An effort to send Colorado sports betting to the ballot this fall is zipping through the state legislature this month.
Just two weeks after being introduced, H 1327 cleared the House last week and appears on its way to the Senate floor. The bill passed through the Senate’s Finance and Appropriations committees in the past couple of days.
Only one major amendment arose in committee. A “hold-harmless” fund equal to 6 percent of the sports betting tax collection will be set aside to offset any potential hardships from the advent of wagering.
Colorado’s legislature is set to adjourn by the end of the week. These fast moves are standard operating procedure for a bill that appears this late in a session.
CO sports betting a multi-step process
Most important to note is that the bill does not legalize CO sports betting. Because Colorado operates under a voter-approved Taxpayer Bill of Rights (TABOR), any new tax must be approved at the ballot box.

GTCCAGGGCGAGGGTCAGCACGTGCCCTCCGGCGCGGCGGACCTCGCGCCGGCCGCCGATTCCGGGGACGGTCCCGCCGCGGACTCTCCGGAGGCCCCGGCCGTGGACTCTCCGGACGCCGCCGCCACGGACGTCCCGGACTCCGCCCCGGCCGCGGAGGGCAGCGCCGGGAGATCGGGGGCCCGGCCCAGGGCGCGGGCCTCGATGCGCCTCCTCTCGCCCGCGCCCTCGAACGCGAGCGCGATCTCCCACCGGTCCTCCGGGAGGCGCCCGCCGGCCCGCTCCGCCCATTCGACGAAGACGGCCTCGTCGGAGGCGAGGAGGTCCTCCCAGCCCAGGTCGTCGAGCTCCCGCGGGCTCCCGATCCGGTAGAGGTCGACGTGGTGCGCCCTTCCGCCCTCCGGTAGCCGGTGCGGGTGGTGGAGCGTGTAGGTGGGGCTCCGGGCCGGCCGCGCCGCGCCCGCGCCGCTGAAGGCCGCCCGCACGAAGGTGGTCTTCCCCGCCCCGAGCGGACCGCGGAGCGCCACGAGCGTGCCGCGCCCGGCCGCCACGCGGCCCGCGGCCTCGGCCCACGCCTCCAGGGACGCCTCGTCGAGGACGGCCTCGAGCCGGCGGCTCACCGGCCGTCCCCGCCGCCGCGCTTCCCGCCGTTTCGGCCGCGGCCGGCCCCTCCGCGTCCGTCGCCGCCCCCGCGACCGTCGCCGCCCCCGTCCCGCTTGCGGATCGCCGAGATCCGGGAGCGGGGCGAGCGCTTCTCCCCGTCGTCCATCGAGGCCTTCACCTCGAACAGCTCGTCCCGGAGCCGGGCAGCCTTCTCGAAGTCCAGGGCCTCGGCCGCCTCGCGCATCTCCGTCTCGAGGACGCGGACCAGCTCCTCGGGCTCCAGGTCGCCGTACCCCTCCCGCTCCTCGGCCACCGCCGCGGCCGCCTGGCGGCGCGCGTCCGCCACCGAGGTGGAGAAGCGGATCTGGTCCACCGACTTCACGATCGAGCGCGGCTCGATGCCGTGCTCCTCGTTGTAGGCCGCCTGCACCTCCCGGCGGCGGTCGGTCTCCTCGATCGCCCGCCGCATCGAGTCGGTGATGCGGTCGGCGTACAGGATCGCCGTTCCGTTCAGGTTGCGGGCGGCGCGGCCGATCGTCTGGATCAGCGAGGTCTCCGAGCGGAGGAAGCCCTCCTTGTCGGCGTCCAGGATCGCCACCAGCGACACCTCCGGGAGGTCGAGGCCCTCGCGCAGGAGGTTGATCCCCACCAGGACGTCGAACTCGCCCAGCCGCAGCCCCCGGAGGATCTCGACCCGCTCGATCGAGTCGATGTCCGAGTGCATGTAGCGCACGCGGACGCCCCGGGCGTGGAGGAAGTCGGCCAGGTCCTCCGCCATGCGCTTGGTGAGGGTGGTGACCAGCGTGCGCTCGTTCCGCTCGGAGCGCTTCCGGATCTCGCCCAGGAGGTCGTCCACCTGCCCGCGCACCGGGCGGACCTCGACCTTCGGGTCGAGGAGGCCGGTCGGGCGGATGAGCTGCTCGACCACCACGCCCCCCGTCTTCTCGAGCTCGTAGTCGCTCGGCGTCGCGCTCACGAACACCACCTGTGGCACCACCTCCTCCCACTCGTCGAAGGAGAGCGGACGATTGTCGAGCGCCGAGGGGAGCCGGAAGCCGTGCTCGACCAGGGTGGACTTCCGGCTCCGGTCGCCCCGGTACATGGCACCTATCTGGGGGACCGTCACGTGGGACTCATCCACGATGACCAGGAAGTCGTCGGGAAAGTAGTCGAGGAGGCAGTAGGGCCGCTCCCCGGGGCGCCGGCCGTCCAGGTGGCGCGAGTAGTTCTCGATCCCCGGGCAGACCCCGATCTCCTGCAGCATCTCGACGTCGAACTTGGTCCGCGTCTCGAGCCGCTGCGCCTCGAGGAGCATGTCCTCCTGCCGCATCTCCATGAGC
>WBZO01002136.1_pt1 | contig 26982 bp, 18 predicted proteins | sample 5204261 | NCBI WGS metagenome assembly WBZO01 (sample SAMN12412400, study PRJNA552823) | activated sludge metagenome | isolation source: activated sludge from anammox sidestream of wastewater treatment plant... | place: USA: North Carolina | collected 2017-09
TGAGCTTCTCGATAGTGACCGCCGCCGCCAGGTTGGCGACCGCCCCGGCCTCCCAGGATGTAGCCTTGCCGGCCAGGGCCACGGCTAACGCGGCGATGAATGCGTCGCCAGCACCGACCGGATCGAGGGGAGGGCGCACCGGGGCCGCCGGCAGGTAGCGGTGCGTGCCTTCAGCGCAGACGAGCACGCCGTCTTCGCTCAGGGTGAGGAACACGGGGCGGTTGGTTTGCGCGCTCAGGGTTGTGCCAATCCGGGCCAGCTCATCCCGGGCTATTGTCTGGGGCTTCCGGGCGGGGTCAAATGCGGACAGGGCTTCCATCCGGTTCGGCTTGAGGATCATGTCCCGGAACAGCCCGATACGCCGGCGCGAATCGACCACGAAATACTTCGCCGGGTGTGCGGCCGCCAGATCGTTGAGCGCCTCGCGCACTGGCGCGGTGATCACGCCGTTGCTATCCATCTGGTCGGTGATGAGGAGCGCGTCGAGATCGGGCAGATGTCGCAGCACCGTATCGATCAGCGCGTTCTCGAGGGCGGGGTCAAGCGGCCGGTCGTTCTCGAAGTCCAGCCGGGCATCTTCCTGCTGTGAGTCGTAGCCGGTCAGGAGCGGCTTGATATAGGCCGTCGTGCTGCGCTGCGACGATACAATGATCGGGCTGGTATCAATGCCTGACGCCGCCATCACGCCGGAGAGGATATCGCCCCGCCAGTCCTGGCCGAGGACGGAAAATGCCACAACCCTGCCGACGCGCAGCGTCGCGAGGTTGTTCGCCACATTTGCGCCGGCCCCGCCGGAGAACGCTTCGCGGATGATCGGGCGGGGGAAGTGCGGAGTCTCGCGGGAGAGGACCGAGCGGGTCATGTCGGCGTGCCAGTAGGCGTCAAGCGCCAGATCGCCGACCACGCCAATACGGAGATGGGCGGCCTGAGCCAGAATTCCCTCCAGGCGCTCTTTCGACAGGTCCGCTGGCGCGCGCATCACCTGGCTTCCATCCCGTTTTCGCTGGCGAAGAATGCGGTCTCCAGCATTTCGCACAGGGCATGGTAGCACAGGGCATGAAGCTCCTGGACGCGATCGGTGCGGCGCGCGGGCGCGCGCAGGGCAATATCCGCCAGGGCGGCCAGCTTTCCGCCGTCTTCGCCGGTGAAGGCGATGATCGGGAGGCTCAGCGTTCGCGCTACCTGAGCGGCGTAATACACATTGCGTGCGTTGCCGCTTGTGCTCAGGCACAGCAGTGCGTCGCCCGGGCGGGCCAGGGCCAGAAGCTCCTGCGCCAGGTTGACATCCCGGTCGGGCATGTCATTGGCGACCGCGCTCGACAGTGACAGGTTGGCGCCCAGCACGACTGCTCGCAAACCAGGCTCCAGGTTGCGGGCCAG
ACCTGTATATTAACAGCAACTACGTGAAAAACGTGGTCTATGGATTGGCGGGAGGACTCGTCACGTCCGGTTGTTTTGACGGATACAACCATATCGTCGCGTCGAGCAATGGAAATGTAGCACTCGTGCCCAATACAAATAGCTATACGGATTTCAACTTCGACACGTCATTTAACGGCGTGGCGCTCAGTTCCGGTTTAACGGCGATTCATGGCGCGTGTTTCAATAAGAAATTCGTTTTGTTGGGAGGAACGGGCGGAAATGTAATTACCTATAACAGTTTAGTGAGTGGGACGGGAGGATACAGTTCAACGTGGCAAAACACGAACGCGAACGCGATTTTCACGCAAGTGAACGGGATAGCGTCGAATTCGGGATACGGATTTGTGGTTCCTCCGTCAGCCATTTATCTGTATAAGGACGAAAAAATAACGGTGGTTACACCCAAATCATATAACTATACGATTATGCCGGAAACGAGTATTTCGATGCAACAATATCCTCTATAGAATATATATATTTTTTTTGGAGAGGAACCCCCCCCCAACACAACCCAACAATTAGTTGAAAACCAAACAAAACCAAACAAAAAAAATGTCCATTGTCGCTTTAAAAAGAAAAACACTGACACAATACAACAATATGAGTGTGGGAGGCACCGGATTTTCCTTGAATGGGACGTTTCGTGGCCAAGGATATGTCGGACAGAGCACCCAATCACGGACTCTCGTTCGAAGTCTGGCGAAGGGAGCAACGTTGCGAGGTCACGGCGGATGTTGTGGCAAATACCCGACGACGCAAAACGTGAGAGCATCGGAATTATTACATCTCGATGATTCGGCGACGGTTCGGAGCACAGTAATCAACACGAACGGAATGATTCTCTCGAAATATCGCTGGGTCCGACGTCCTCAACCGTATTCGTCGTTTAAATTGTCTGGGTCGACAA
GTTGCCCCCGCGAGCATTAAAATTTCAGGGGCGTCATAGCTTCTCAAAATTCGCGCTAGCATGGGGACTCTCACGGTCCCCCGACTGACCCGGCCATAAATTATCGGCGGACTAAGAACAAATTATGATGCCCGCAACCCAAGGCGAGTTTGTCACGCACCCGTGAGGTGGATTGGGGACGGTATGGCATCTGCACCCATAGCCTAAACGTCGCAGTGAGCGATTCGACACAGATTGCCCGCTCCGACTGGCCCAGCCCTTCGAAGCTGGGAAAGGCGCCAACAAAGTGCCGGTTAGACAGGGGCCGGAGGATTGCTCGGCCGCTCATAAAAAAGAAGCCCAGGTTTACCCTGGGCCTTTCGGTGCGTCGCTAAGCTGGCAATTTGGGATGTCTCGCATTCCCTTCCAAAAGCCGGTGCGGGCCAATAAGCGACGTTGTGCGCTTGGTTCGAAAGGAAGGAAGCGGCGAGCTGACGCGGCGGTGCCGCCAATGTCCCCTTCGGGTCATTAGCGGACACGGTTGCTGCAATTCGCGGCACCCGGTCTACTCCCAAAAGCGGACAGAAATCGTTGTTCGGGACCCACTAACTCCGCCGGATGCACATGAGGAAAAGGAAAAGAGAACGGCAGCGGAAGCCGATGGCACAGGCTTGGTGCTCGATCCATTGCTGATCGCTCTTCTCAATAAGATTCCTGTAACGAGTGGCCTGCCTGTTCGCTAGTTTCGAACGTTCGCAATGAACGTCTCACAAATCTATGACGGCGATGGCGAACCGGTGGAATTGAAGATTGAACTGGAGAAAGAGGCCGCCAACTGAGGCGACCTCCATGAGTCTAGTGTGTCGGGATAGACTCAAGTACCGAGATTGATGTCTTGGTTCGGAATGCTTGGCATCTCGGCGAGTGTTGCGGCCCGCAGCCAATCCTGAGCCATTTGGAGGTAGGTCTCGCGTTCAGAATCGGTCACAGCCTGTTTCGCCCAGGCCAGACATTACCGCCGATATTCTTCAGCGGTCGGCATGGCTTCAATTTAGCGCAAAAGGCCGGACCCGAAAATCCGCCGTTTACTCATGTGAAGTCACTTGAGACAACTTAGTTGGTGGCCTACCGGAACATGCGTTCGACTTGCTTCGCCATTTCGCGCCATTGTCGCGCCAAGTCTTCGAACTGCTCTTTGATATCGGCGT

That means legislators must send Colorado sports betting in front of voters for approval. The timeline might be short, though, as legal sports betting could be added to the November ballot.
A positive vote could create CO sports wagering by May 2020. The Centennial State plays host to all four major professional sports leagues and could soon feature mobile wagering.
The Colorado sports betting bill
Legal Sports Report provided the first look at the Colorado sports betting bill earlier in April.
The bill would develop three categories of licenses:
- Master license
- Sports betting operator
- Internet sports betting operator
Each of Colorado’s 33 casinos could submit and application for a master license. How much that license would cost remains undetermined, but they would be good for a period of two years.
Each licensee could partner with one land-based operator and one internet operator (or use the same partner for both) and deploy one online/mobile platform.
The tax rate proposed is a reasonable 10 percent of sports betting revenue. Only esports and high school sports appear to be banned.
Gambling in Colorado is limited to three mountain towns: Black Hawk, Central City, and Cripple Creek. Voters rejected multiple attempts to expand, including a 70 percent decision against racetrack casinos in 2014.